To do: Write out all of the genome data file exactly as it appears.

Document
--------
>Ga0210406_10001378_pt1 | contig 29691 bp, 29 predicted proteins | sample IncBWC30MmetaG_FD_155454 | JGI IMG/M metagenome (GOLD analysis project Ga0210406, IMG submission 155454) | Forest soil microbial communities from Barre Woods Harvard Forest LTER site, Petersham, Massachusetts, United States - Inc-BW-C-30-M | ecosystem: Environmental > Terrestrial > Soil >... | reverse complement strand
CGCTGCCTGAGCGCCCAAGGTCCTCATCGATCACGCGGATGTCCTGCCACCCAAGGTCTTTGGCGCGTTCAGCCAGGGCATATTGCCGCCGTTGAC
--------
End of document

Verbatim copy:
>Ga0210406_10001378_pt1 | contig 29691 bp, 29 predicted proteins | sample IncBWC30MmetaG_FD_155454 | JGI IMG/M metagenome (GOLD analysis project Ga0210406, IMG submission 155454) | Forest soil microbial communities from Barre Woods Harvard Forest LTER site, Petersham, Massachusetts, United States - Inc-BW-C-30-M | ecosystem: Environmental > Terrestrial > Soil >... | reverse complement strand
CGCTGCCTGAGCGCCCAAGGTCCTCATCGATCACGCGGATGTCCTGCCACCCAAGGTCTTTGGCGCGTTCAGCCAGGGCATATTGCCGCCGTTGAC